The pill price hike.

Health and medicine explained.
Aug. 23 2006 1:12 PM

The 1,800-Fold Price Hike

A maker of the pill sticks it to family-planning clinics.

No one much noticed, but thousands of family-planning clinics across the country went into a tailspin last month. They were reacting to a drastic price increase by Ortho-McNeil, a major supplier of birth-control pills and maker of the popular contraceptive patch. The company used to charge publicly funded clinics as little as a penny a pack for the pills. Then, as of July 1, the price of some pills jumped to more than $18 a pack. Ortho's move was apparently legal under federal pricing rules. But it's anybody's guess as to why the company chose to do this now, without giving the clinics any real notice.

As a result of the price hike, publicly funded clinics from Maine to New Mexico are running short on popular contraception products, scrambling to find reasonably priced generics, and scaling back on the choices they offer low-income women. Chronically underfunded, the clinics are in no shape to absorb this blow, especially now. The number of women in need of subsidized contraception is rising, while new and expensive advances in screening and prevention, like the HPV vaccine, are coming on line. Yet the national press has ignored the story of the Ortho price hike, which the Charleston Gazette in West Virginia broke in late July.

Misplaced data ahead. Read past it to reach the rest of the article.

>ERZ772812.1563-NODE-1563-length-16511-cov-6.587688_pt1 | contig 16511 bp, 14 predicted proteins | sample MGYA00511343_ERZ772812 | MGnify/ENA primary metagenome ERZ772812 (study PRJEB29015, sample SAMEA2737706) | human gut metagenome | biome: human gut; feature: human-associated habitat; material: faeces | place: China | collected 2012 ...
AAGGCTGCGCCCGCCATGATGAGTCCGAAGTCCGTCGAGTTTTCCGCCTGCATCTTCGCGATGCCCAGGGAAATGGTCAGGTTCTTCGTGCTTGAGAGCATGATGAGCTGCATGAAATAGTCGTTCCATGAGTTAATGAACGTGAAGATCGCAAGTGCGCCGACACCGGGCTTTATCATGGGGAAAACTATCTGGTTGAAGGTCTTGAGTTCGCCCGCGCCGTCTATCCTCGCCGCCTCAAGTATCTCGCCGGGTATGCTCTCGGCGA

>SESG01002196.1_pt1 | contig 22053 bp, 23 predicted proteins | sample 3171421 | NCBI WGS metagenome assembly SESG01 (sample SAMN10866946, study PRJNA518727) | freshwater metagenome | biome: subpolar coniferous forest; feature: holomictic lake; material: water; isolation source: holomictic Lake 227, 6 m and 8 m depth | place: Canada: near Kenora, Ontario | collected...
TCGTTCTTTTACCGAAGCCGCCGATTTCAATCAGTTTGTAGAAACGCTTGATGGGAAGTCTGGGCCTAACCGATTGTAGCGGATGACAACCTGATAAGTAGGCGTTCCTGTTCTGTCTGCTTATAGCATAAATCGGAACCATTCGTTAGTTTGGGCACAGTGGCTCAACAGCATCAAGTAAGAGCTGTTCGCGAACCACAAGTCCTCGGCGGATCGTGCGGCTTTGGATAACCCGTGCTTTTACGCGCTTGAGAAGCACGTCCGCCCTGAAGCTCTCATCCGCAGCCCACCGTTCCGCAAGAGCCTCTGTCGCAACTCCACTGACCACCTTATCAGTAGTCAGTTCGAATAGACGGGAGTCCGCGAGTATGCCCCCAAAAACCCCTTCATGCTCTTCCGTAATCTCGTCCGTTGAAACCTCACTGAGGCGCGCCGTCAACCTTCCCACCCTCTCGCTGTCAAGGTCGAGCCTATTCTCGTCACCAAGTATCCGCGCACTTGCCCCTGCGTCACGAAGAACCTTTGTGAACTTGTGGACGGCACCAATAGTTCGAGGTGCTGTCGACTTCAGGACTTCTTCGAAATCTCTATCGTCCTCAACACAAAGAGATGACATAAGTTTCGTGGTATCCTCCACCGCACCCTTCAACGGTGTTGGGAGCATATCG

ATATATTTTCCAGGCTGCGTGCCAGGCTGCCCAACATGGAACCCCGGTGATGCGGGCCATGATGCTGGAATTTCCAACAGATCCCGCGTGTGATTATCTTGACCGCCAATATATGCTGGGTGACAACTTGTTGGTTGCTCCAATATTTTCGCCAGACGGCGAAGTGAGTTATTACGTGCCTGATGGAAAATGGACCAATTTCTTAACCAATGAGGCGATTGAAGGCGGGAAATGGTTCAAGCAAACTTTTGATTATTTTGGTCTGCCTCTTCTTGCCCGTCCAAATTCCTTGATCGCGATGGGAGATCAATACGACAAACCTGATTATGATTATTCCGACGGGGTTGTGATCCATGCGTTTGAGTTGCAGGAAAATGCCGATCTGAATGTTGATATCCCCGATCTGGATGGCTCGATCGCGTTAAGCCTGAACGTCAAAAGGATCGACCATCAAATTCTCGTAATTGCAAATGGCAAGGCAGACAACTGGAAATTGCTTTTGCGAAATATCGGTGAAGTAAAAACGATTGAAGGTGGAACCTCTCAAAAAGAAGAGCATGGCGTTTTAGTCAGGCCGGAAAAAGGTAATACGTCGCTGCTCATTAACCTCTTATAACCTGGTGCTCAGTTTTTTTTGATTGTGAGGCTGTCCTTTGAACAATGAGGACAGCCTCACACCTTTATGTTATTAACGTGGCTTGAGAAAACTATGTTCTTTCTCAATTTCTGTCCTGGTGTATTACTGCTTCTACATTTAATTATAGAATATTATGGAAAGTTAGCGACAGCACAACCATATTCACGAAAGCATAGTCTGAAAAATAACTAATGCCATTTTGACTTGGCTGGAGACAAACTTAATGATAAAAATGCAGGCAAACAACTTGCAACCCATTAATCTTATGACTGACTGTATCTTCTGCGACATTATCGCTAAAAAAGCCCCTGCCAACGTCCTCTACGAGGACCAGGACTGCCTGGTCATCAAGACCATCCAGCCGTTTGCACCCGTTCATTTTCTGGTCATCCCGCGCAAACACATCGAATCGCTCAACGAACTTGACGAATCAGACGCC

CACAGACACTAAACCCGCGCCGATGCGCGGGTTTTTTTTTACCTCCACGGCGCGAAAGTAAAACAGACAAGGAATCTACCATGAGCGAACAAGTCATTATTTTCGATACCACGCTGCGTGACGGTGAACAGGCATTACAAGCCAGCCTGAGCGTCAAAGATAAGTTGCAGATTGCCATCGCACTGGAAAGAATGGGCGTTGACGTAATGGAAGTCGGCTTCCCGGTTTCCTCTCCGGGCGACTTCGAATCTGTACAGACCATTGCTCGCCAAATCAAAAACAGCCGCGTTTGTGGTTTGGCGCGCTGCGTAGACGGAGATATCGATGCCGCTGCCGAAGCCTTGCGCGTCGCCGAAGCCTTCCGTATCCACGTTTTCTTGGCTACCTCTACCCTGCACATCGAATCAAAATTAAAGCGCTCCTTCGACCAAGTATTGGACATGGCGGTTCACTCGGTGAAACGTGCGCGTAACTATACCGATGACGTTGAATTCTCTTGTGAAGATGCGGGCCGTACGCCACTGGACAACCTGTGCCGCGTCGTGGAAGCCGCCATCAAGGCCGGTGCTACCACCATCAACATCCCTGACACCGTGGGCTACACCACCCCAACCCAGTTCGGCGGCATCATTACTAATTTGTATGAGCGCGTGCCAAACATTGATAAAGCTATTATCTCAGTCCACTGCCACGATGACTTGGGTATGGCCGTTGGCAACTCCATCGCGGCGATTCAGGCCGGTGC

Amanda Schaffer Amanda Schaffer

Amanda Schaffer is a science and medical columnist for Slate.

Ortho-McNeil has historically offered birth control to public clinics at a far lower price than it retails to women with private insurance, allowing the clinics to offer free or low-cost pills to many patients. The company's low prices—pennies for a month's worth of birth-control pills, $10 to $12 for the popular one-month contraceptive patch Ortho Evra—came through the federal program 340B. Using a complex formula, 340B sets upper limits on what companies can charge to clinics that receive funding from Title X, the federal family-planning initiative. There are about 4,500 Title X clinics serving around 5 million patients. The current funding is $283 million a year—an amount that's supposed to cover not only birth control but also treatment for sexually transmitted diseases, screening for breast and cervical cancer, pregnancy tests, and counseling. (Title X funds may not be used for abortions.)